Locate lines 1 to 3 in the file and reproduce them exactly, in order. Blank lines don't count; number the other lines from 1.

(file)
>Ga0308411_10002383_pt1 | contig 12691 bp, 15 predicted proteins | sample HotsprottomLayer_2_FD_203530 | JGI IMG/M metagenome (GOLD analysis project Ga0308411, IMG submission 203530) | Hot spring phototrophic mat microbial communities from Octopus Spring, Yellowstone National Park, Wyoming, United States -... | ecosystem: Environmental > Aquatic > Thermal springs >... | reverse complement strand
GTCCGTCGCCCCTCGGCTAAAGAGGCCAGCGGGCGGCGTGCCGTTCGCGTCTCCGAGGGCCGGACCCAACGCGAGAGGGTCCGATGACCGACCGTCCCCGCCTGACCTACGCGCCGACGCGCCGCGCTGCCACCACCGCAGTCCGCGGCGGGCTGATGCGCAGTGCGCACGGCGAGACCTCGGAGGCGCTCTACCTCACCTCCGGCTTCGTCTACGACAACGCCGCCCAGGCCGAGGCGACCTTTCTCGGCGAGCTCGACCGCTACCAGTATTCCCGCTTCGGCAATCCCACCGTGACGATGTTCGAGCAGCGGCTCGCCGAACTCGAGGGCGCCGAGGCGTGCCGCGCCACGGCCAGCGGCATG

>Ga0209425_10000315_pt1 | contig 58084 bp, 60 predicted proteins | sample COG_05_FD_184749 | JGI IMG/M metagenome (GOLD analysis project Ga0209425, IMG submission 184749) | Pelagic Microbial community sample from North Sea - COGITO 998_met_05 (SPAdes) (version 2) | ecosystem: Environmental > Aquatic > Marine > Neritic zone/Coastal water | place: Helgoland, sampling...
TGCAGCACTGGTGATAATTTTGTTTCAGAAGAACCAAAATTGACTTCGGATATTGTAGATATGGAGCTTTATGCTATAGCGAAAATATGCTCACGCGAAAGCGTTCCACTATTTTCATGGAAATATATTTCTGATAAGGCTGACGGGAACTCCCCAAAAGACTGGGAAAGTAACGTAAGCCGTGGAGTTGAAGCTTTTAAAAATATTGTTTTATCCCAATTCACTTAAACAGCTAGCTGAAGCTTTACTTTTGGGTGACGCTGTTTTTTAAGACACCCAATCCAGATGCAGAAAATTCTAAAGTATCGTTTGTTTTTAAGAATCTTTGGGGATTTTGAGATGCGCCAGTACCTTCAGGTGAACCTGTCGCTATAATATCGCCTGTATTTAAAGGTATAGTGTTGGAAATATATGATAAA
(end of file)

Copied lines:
>Ga0308411_10002383_pt1 | contig 12691 bp, 15 predicted proteins | sample HotsprottomLayer_2_FD_203530 | JGI IMG/M metagenome (GOLD analysis project Ga0308411, IMG submission 203530) | Hot spring phototrophic mat microbial communities from Octopus Spring, Yellowstone National Park, Wyoming, United States -... | ecosystem: Environmental > Aquatic > Thermal springs >... | reverse complement strand
GTCCGTCGCCCCTCGGCTAAAGAGGCCAGCGGGCGGCGTGCCGTTCGCGTCTCCGAGGGCCGGACCCAACGCGAGAGGGTCCGATGACCGACCGTCCCCGCCTGACCTACGCGCCGACGCGCCGCGCTGCCACCACCGCAGTCCGCGGCGGGCTGATGCGCAGTGCGCACGGCGAGACCTCGGAGGCGCTCTACCTCACCTCCGGCTTCGTCTACGACAACGCCGCCCAGGCCGAGGCGACCTTTCTCGGCGAGCTCGACCGCTACCAGTATTCCCGCTTCGGCAATCCCACCGTGACGATGTTCGAGCAGCGGCTCGCCGAACTCGAGGGCGCCGAGGCGTGCCGCGCCACGGCCAGCGGCATG

>Ga0209425_10000315_pt1 | contig 58084 bp, 60 predicted proteins | sample COG_05_FD_184749 | JGI IMG/M metagenome (GOLD analysis project Ga0209425, IMG submission 184749) | Pelagic Microbial community sample from North Sea - COGITO 998_met_05 (SPAdes) (version 2) | ecosystem: Environmental > Aquatic > Marine > Neritic zone/Coastal water | place: Helgoland, sampling...